Usually, during this week between Christmas and New Years, I take time off from the clinic; I love to use this time as time to reflect and think about what I want this next year to look like!
Many people use this time to set resolutions. I don’t know if you’ve noticed it or not, but Resolutions have gone out of favor, because most of us never really follow through on our resolutions.
So I decided to use science to guide me, and instead of setting resolutions, I set intentions for the New Year! 🎉
Tap your inner scientist as together we explore research on behavior change that will make this coming year one of growth, self improvement, and major accomplishments!
(09:23) BJ Fogg has developed a model for behavior change. He explains that when something is really difficult to do, like go to the gym and work out on the treadmill for an hour every day, it requires too much motivation to last for any long period of time.
(15:53) The “activation threshold” is that point where it's so easy that it takes no motivation, and you can just do it without a problem. So just going to the gym and driving into the parking lot and then leaving if you want, is easy. And that will get your brain used to that idea of driving to the gym, if that's what your goal is.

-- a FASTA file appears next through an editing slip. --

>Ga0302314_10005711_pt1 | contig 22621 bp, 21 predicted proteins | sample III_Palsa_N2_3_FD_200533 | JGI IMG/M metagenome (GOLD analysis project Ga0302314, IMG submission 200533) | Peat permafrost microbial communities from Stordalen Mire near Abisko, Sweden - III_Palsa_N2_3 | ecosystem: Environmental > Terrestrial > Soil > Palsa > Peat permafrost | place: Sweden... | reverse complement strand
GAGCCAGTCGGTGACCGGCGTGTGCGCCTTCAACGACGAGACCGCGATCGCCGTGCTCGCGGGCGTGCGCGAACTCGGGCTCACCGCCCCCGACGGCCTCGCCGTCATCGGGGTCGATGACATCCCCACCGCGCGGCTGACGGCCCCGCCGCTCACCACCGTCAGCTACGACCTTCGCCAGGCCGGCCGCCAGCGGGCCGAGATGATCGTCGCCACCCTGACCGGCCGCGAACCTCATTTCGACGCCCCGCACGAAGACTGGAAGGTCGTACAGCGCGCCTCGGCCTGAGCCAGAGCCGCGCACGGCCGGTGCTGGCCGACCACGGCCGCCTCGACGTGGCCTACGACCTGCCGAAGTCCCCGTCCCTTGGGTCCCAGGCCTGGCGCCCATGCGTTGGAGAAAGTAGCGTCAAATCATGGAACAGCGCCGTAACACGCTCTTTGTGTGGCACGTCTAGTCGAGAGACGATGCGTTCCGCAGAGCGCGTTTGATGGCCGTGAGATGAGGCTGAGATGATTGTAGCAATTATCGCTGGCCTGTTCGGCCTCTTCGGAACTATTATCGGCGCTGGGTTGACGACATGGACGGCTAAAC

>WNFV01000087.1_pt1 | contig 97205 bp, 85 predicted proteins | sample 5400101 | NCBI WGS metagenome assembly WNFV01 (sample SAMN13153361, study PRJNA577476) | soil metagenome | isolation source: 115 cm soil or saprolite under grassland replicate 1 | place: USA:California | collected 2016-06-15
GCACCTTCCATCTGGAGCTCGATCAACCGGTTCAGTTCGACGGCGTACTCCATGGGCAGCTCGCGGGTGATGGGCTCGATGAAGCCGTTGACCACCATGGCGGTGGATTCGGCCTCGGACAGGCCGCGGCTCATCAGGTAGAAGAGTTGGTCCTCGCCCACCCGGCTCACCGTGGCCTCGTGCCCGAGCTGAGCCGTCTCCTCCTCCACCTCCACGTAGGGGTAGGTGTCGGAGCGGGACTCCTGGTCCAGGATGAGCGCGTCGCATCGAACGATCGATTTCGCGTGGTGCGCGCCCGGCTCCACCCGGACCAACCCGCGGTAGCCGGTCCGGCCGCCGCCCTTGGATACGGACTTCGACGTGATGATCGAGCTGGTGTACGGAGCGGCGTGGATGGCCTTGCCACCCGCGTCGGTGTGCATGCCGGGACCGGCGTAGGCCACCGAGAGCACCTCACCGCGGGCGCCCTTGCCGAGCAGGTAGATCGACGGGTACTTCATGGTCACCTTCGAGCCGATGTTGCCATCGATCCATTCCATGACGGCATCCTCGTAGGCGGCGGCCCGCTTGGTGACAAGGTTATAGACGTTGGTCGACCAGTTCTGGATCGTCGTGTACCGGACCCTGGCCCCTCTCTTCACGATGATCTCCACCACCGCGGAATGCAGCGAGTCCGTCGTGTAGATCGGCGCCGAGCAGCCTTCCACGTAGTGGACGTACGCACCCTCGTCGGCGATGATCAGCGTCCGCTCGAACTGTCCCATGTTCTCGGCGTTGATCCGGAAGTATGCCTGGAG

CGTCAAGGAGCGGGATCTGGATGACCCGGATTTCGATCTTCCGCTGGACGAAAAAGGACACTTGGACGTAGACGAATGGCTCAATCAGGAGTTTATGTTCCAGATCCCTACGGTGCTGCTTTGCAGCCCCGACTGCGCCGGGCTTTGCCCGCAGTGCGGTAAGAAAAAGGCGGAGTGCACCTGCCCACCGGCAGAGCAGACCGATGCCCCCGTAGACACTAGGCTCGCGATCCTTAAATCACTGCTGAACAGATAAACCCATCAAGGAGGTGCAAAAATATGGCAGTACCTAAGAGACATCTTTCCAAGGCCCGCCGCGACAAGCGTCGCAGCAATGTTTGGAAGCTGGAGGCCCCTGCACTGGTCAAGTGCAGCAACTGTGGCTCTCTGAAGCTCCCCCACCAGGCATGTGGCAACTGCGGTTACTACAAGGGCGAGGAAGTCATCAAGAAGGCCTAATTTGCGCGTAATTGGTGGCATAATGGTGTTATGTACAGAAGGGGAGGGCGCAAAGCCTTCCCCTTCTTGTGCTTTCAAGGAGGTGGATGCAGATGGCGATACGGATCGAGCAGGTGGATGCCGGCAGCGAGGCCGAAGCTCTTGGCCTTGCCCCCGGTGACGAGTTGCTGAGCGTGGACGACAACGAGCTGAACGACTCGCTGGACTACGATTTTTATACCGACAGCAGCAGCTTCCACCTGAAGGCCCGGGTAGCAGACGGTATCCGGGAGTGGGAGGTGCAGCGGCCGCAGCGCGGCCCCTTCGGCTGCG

(20:36) The one habit that will serve you the most and requires almost no effort is to plan your meals for the next day the night before. Remember when your primitive brain is making your food decisions, you'll go for whatever's most tasty and most convenient at the moment. Your primitive brain is interested in pleasurable things and fast convenient things, and in this modern food environment that might mean a trip through the drive-through. So your primitive brain is incapable of making good food decisions.